# emerge –update –newuse –deep world –ask

Recent versions of portage have excellent automatic blocked package resolution, but it doesn’t work all the time. If you can’t continue due to blocked packages try to emerge either package one at a time. This often isn’t enough – particularly where one package has taken over “duties” for the same files an existing package used to provide. In these cases you will have to unmerge one or both of the conflicting packages – but sometimes unmerging the wrong one(s) may leave your system unusable. Google the package names and version numbers; without fail I have always found someone on the Gentoo bugtraq and elsewhere who has had the same problem and someone has usually posted the safest order of removal. Of course, nothing can’t be fixed by booting with the livecd.

If you get strange errors about file collision protection but you’re sure it’s safe to overwrite the listed files, you may add this line to your make.conf or precede your emerge command similarly:

FEATURES=”-collision-protect”

If you will be unable to attend the update process (going home for the weekend etc) you may find it useful to add –keep-going to the emerge flags; this will skip over packages that fail to build and continue emerging. If you can’t tell from the error messages repeated at the end of the build simply re-run the emerge command, making sure to use either –ask or –pretend and the missing packages will be neatly listed.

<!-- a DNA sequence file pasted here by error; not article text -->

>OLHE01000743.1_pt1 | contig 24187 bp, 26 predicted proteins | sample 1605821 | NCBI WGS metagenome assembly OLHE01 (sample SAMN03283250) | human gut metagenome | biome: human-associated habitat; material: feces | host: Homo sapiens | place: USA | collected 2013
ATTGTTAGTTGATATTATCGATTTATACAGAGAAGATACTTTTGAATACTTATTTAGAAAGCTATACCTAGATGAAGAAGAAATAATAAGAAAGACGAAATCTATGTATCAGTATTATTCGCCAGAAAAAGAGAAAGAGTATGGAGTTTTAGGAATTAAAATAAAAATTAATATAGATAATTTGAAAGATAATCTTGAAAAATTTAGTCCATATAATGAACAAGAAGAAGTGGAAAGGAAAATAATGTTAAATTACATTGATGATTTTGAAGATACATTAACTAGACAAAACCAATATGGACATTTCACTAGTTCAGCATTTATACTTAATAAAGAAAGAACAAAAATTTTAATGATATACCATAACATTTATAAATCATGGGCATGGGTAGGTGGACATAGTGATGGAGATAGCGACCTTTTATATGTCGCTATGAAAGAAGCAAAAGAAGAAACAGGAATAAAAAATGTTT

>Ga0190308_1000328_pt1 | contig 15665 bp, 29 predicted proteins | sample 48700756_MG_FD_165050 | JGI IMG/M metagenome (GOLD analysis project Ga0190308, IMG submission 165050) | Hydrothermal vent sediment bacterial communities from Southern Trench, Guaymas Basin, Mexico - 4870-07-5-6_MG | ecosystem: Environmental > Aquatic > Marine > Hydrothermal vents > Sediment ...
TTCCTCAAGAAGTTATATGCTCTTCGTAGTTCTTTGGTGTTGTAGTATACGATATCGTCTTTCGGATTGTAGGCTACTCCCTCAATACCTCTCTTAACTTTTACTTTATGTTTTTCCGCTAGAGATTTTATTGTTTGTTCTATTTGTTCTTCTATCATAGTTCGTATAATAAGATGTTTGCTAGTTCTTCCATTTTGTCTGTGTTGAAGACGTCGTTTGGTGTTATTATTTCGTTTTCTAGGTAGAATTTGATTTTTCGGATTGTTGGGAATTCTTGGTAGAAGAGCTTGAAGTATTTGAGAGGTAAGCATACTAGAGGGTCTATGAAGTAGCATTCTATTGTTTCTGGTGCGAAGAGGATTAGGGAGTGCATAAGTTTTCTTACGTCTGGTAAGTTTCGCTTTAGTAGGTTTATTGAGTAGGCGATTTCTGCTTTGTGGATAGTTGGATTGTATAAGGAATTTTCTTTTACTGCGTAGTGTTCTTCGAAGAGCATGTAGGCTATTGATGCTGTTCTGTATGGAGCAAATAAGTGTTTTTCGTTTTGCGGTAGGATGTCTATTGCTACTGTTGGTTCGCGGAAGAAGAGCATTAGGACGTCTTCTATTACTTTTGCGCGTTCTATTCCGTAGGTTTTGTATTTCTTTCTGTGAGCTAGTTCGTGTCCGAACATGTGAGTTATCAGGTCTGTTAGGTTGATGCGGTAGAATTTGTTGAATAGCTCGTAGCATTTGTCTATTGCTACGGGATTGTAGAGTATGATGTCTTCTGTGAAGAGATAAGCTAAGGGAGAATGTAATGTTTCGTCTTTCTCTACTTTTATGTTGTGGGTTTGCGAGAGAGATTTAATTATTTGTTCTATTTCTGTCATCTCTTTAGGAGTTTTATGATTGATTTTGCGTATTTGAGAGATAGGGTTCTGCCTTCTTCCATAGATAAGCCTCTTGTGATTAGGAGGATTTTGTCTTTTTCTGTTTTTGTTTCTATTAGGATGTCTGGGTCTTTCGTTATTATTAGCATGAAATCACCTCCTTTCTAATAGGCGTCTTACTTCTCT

Often enough these packages fail to compile due to a missing reverse-dependency. The next stop on the line is revdep-rebuild, run simply:

# revdep-rebuild

This tool will scour your system for missing reverse dependencies, build a list then start compiling them if it finds any. This process can fail if it attempts to rebuild a package for which there is no longer a matching version in portage, in which case you may have to do some emerging/unmerging/updating of the given package’s dependants. If the builds themselves fail it is safe to move on to the next step then return to revdep-rebuild later.

Python is an integral part of the gentoo system so it is very, very important that when python is updated the python-updater tool is run:

# python-updater

If you just upgraded PERL, be sure to run:

# perl-cleaner all

Which will take care of removing old header files, renaming files and rebuilding perl modules. It usually ends up rebuilding net-snmp on my systems and not much else in the way of ebuilds.

Lafilefixer fixes libtool archives and may not be needed on your system (does not come installed by default, emerge lafilefixer if you have not already) but it won’t hurt to run it:

# lafilefixer –justfixit

Even if your first revdep-rebuild worked it is a good idea to run it again, in case any of the (possibly) newly installed packages have broken anything else. If some packages failed to build in the first world update you may now run it again.

It is now safe to clear out your old dependencies – should any exist. Most of the packages you will see listed are simply old versions of updated packages as a number of them occupy slots (such as GCC) for the sake of backwards compatibility. If you would like to retain a specific package, add it to your /var/lib/portage/world file, in full if you would like to target a specific version: =categ-gory/package-name-version.number